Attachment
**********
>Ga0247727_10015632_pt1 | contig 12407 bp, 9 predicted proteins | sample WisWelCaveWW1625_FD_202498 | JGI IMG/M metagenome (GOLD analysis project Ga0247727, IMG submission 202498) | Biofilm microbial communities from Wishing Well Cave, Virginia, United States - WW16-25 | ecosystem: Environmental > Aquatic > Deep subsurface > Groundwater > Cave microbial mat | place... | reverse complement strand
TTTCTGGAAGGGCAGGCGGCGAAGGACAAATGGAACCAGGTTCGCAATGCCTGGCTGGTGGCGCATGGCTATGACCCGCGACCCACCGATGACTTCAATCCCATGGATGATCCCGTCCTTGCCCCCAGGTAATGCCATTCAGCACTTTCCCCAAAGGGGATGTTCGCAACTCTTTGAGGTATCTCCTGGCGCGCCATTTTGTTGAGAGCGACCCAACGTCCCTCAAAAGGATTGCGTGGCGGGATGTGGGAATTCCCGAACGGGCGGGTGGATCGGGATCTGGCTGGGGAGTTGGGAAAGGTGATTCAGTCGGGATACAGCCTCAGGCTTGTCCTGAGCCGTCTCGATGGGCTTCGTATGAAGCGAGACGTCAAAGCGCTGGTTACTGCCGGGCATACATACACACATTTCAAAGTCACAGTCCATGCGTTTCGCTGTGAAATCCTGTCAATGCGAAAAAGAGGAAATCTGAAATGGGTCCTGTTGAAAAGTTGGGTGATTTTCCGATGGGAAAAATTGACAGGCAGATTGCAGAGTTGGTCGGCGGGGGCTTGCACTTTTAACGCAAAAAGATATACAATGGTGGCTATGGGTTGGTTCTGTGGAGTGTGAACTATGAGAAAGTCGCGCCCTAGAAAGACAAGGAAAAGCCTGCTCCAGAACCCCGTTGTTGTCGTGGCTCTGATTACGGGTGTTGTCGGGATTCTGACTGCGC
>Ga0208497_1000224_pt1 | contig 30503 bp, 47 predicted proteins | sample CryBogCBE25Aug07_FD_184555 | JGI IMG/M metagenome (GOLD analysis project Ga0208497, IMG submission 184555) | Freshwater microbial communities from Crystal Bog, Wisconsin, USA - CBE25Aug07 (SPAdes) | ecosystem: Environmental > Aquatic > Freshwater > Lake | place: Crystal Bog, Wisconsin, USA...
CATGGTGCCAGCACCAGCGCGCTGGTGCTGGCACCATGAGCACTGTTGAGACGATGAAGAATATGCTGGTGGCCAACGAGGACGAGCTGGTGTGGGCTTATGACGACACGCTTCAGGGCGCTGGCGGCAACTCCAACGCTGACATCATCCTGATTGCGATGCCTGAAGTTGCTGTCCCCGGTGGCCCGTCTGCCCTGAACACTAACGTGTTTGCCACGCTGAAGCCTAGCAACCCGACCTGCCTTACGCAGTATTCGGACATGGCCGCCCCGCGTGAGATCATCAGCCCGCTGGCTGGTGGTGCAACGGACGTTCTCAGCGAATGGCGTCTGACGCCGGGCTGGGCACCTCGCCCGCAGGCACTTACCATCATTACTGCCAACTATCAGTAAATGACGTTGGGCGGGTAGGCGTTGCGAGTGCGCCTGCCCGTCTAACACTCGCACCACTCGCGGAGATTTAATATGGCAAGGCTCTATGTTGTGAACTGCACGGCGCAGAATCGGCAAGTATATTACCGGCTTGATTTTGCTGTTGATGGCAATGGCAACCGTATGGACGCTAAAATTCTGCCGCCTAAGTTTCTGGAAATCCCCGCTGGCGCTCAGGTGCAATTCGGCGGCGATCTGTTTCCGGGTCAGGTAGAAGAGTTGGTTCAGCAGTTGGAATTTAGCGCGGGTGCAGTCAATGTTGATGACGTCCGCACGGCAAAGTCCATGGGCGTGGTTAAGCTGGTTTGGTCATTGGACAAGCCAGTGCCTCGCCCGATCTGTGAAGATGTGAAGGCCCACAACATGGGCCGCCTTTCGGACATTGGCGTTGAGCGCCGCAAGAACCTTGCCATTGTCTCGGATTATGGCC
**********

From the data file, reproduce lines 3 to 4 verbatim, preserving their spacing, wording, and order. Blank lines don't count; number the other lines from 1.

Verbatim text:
>Ga0208497_1000224_pt1 | contig 30503 bp, 47 predicted proteins | sample CryBogCBE25Aug07_FD_184555 | JGI IMG/M metagenome (GOLD analysis project Ga0208497, IMG submission 184555) | Freshwater microbial communities from Crystal Bog, Wisconsin, USA - CBE25Aug07 (SPAdes) | ecosystem: Environmental > Aquatic > Freshwater > Lake | place: Crystal Bog, Wisconsin, USA...
CATGGTGCCAGCACCAGCGCGCTGGTGCTGGCACCATGAGCACTGTTGAGACGATGAAGAATATGCTGGTGGCCAACGAGGACGAGCTGGTGTGGGCTTATGACGACACGCTTCAGGGCGCTGGCGGCAACTCCAACGCTGACATCATCCTGATTGCGATGCCTGAAGTTGCTGTCCCCGGTGGCCCGTCTGCCCTGAACACTAACGTGTTTGCCACGCTGAAGCCTAGCAACCCGACCTGCCTTACGCAGTATTCGGACATGGCCGCCCCGCGTGAGATCATCAGCCCGCTGGCTGGTGGTGCAACGGACGTTCTCAGCGAATGGCGTCTGACGCCGGGCTGGGCACCTCGCCCGCAGGCACTTACCATCATTACTGCCAACTATCAGTAAATGACGTTGGGCGGGTAGGCGTTGCGAGTGCGCCTGCCCGTCTAACACTCGCACCACTCGCGGAGATTTAATATGGCAAGGCTCTATGTTGTGAACTGCACGGCGCAGAATCGGCAAGTATATTACCGGCTTGATTTTGCTGTTGATGGCAATGGCAACCGTATGGACGCTAAAATTCTGCCGCCTAAGTTTCTGGAAATCCCCGCTGGCGCTCAGGTGCAATTCGGCGGCGATCTGTTTCCGGGTCAGGTAGAAGAGTTGGTTCAGCAGTTGGAATTTAGCGCGGGTGCAGTCAATGTTGATGACGTCCGCACGGCAAAGTCCATGGGCGTGGTTAAGCTGGTTTGGTCATTGGACAAGCCAGTGCCTCGCCCGATCTGTGAAGATGTGAAGGCCCACAACATGGGCCGCCTTTCGGACATTGGCGTTGAGCGCCGCAAGAACCTTGCCATTGTCTCGGATTATGGCC